Office of House Bill AnalysisS.J.R. 20
By: Duncan
Criminal Jurisprudence


Since 1876, Texas' district courts have not been comprehensively
redistricted, and the legislature has added 361 courts in a piecemeal
fashion since the original redistricting 123 years ago.  In 1985, Texans
amended their constitution to create a mechanism to provide for periodic
judicial redistricting, making the Judicial Districts Board responsible for
reapportionment of judicial districts, if the legislature fails to do so.
However, the Judicial Districts Board's work has not been addressed by the
legislature.  S.J.R. 20 gives Texas voters the choice to abolish the
Judicial Districts Board, and creates the Legislative Redistricting Board. 

As proposed, S.J.R. 20 requires the submission to the voters of a
constitutional amendment to abolish the Judicial Districts Board, and to
grant the Legislative Redistricting Board the authority to make statewide
reapportionments of judicial districts. 


It is the opinion of the Office of House Bill Analysis that this bill does
not expressly delegate any additional rulemaking authority to a state
officer, department, agency or institution. 


SECTION 1.  Amends Section 7a, Article V, Texas Constitution, as follows:

Sec.  7a.  Requires the Legislative Redistricting Board to make a statewide
reapportionment of the judicial districts authorized by Article V, Section
7, as provided by this section. Clarifies the dates by which the
legislature must enact a statewide reapportionment of judicial districts.
Deletes text creating the Judicial Districts Board (JDB) and assigning its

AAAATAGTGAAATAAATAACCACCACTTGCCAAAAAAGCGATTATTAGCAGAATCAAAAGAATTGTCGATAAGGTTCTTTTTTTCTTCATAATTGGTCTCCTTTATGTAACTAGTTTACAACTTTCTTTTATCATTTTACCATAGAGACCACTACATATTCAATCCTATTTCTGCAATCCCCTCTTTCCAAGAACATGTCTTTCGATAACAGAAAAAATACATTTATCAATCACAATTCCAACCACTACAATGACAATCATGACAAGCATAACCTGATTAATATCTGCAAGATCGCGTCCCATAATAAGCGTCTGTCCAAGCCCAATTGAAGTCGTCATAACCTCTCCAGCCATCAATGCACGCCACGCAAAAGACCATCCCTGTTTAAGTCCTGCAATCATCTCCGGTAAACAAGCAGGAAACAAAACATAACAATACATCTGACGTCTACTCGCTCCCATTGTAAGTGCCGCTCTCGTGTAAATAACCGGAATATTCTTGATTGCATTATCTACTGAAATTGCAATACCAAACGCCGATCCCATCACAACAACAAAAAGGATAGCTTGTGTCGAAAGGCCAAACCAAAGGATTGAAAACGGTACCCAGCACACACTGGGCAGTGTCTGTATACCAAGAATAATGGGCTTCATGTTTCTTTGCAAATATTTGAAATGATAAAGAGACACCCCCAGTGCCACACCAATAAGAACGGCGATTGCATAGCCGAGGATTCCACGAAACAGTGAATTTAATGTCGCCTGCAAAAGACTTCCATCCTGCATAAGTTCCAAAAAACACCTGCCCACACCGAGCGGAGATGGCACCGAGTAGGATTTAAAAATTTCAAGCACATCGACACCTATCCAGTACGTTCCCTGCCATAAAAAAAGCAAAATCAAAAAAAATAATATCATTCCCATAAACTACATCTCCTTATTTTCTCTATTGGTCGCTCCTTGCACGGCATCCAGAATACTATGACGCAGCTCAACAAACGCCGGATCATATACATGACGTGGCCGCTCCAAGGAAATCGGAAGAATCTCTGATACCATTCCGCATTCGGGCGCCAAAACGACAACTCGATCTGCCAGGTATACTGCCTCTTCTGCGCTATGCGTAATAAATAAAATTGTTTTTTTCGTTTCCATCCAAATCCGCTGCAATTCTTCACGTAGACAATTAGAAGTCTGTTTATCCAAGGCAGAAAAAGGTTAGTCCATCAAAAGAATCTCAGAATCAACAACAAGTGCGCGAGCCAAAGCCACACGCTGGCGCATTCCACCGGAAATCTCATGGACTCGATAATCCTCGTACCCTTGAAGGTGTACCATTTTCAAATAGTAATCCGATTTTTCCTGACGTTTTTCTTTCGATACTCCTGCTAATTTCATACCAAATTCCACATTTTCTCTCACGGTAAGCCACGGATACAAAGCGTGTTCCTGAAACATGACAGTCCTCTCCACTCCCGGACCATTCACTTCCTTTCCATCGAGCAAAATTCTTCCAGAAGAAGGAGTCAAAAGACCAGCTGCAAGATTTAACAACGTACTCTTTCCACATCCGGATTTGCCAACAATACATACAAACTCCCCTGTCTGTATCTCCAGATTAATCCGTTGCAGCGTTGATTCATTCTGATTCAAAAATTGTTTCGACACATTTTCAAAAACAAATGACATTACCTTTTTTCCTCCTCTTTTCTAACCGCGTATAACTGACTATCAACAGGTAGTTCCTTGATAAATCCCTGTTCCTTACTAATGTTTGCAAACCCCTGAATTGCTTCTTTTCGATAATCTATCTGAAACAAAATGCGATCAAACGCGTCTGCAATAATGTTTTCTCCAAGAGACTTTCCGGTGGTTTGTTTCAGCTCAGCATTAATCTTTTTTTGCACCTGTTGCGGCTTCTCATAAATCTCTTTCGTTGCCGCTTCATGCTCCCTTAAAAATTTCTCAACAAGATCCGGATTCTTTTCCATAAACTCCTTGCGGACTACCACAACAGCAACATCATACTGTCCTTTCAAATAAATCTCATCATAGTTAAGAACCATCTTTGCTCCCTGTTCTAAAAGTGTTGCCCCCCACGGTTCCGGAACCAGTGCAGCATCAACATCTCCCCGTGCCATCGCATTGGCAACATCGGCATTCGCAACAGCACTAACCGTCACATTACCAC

duties. Deletes text describing the membership of JDB. Deletes text
describing the authority and prohibitions of JDB. Deletes text specifying
consequences of JDB's failure to make a statewide reapportionment by a
certain date.   Deletes text authorizing JDB to reapportion the judicial
districts of the state as the necessity for reapportionment appears by
redesignating the county or counties that comprise the specific judicial
districts affected by those reapportionment orders.  Deletes text
prohibiting a county having a population as large or larger than the
population of the judicial district being reapportioned from being added to
the judicial district, in modifying any judicial district.  Deletes text
providing that any judicial reapportionment order adopted by the board must
be approved by a record vote of the majority of the membership of both the
senate and house of representatives before such order can become effective
and binding.  Makes conforming and nonsubstantive changes. 

SECTION 2.  Requires this constitutional amendment to be submitted to the
voters at an election to be held on November 2, 1999.  Sets forth the
required language for the ballot.